You seemed almost scared on keeping the camera locked and it often effected the framing and composition of the image. This made it very hard to focus on the action that was going on and was even confusing at a couple of points.

Some of the cuts were very iffy. Some shots that lasted only a split second seemed very out of place since the vast majority of the film was longer shots so when a shorter one jumped in it sets you off a lot.

The biggest thing for me though was the sound. The music was at a decent level, but the dialogue was very low and very inconsistent throughout the video. The mixing was also off when you had more ambient noise like when she was getting off the bike you could hear the bike's chain very clearly even though you could barely hear the dialogue that was there a few moments ago. The cutting of the levels when actions spanned multiple shots (coffee) was also off which made it very awkward to listen to.

On your next project, definitely cut the dialogue down which will in turn cut down on time, this piece was very long for such a simple story. Don't be afraid to move the camera around. When you're finally done with your editing, run a normalizing filter through your audio and have it peak around -10 to -12dB which is where your dialogue should be with the music just below that and ambient around -6dB.


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#7 Denisse Campbell

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Posted 20 November 2008 - 04:59 PM

Hi Tom,
I tried playing the audio without looking and you are right I noticed the sound issues even more. I will try to fix it. I'm however Ok with the dialogue especially at that part. Like you said there are infinite ways. I didn't want a silent film. the beginning had almost no dialogue. I wanted the film to be very visual and for the images to sort of carry the film to make up for the not so perfect acting. It's difficult to do a no budget and get everything you want. I was also shooting myself and I was the only person on set who had any knowledge. There are times when it was just me and one other person holding boom, who had never done it before, and if I needed the lights to change I had to do it myself. It will get better. I wanted to make a film and I did.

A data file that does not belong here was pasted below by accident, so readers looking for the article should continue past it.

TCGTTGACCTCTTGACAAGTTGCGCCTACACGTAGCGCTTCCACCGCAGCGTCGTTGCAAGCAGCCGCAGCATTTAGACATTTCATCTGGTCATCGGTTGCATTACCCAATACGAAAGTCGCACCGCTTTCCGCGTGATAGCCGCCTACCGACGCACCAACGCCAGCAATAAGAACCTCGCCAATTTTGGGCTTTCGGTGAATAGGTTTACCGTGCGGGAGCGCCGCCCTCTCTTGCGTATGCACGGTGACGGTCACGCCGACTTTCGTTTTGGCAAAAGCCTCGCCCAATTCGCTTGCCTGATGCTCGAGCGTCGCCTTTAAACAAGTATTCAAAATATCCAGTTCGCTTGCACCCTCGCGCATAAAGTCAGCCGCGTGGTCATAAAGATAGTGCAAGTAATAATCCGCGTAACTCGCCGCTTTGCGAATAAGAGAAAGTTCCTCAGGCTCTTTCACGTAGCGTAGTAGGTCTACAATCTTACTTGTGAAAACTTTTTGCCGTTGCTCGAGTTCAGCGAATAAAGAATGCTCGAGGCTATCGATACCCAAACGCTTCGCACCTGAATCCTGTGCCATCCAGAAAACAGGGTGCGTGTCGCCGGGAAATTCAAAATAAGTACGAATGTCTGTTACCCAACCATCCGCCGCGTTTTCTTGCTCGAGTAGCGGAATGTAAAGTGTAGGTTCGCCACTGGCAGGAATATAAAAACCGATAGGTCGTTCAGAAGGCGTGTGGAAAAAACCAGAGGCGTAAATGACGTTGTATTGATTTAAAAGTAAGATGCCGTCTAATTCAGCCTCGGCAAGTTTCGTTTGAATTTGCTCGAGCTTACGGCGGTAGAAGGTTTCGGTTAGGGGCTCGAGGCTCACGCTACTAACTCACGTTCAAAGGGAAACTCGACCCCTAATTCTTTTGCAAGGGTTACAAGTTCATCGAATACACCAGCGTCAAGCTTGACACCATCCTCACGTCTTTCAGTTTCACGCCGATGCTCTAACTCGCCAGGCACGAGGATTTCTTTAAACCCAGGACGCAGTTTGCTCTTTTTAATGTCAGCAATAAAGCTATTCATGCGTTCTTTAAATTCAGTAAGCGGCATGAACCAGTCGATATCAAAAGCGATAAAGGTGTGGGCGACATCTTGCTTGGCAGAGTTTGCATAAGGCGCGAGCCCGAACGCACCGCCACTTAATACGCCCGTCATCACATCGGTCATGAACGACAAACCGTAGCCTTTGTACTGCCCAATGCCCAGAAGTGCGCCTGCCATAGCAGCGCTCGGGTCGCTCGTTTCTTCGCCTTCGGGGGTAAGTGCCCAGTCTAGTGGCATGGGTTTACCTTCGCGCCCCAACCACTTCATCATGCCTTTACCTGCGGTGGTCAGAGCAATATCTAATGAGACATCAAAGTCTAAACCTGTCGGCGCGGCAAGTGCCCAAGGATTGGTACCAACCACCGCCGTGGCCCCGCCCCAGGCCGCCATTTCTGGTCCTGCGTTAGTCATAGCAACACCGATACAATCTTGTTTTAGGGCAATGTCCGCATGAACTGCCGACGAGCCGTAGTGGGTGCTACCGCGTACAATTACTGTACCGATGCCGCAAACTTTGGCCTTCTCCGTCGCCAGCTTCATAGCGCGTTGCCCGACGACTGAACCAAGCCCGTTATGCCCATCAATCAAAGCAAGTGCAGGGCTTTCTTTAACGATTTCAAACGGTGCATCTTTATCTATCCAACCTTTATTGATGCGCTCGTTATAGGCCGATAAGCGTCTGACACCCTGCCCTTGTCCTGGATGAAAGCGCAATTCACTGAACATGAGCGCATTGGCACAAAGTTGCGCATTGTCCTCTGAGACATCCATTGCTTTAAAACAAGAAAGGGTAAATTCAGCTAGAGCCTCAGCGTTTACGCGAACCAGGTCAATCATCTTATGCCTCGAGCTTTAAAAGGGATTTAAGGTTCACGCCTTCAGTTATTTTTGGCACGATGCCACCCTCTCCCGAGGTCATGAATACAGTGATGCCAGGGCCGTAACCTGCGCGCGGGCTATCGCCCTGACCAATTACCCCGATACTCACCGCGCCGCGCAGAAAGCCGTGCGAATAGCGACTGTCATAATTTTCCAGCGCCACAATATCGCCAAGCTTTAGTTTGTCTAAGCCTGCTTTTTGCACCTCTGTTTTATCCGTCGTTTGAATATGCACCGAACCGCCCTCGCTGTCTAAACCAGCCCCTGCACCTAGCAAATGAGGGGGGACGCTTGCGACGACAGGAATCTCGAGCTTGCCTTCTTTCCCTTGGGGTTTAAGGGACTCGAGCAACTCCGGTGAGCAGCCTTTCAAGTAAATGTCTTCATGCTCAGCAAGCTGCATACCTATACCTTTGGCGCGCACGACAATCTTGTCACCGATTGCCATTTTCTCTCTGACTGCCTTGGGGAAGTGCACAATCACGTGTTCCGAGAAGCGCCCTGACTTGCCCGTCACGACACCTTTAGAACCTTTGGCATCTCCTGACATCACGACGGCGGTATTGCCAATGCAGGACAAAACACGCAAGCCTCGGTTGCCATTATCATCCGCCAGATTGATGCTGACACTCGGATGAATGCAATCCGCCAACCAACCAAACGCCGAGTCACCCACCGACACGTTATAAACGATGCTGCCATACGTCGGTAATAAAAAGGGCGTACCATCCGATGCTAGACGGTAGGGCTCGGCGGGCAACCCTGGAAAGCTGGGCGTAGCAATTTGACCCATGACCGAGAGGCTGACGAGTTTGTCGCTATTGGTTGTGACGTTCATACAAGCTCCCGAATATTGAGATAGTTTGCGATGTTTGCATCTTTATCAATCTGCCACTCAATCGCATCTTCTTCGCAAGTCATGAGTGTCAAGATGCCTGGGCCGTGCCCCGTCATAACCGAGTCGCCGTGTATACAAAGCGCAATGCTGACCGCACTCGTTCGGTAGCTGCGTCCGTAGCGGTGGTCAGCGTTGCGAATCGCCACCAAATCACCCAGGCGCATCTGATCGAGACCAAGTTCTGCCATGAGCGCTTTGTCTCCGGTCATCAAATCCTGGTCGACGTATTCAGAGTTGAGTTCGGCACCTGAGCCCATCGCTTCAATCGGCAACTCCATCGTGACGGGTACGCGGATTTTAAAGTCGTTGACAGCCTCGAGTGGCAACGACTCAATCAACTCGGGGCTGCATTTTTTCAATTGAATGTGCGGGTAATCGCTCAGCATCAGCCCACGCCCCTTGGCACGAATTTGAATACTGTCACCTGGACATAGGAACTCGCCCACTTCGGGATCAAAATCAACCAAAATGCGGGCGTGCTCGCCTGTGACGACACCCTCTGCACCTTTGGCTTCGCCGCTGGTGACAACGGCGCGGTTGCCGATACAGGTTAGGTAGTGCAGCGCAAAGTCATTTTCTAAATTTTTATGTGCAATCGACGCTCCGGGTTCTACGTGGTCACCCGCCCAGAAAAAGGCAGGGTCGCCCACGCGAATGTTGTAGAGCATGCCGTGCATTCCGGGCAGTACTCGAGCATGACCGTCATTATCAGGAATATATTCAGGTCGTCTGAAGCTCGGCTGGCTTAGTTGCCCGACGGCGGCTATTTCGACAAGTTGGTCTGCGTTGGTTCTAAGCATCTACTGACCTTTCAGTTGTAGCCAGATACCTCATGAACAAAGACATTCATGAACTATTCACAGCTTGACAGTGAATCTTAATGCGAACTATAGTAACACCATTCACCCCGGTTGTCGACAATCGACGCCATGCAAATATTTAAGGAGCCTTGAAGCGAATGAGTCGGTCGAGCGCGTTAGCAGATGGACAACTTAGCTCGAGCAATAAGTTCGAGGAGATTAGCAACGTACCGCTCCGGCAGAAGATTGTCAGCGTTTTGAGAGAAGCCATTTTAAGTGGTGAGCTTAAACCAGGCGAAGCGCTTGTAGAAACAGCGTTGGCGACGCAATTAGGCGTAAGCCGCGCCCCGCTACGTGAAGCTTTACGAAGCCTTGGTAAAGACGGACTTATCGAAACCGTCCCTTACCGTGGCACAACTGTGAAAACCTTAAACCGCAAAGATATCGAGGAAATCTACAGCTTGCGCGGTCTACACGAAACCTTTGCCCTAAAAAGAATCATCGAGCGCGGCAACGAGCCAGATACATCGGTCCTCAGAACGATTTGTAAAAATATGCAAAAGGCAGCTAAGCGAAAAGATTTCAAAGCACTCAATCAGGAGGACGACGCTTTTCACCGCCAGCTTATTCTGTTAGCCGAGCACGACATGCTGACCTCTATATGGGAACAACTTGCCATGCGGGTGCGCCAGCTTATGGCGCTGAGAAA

Thanks for your time.
Hi Denisse,

A very good first effort.

A couple things I would consider for your next project. Obviously everyone isn't the same, but I find it more interesting when things are shown instead of presented in the form of dialog. For example, when she mistakes the gentleman on the street for Mike. Another take could be for him to just shake his head and have the couple walk away after his wife asks, "who was she?" As a viewer I already knew that this woman was a tad strange and that she thought this guy was Mike.

I would also clean up the audio and I have a suggestion that may help to do that. What I do if I feel like the audio isn't flowing on an edit, is to close my eyes, or turn off the monitor, and make notes to myself along the way-just listening to the audio. For example, "at point X, abrupt cut." One solution might be to do a short cross dissolve or set the level slightly lower for a specified time, 2 seconds for example, until the listener has time to adjust. Sometimes, you want that abrupt sound change depending on what you're trying to accomplish. You might be surprised what you notice when your eyes are not occupied.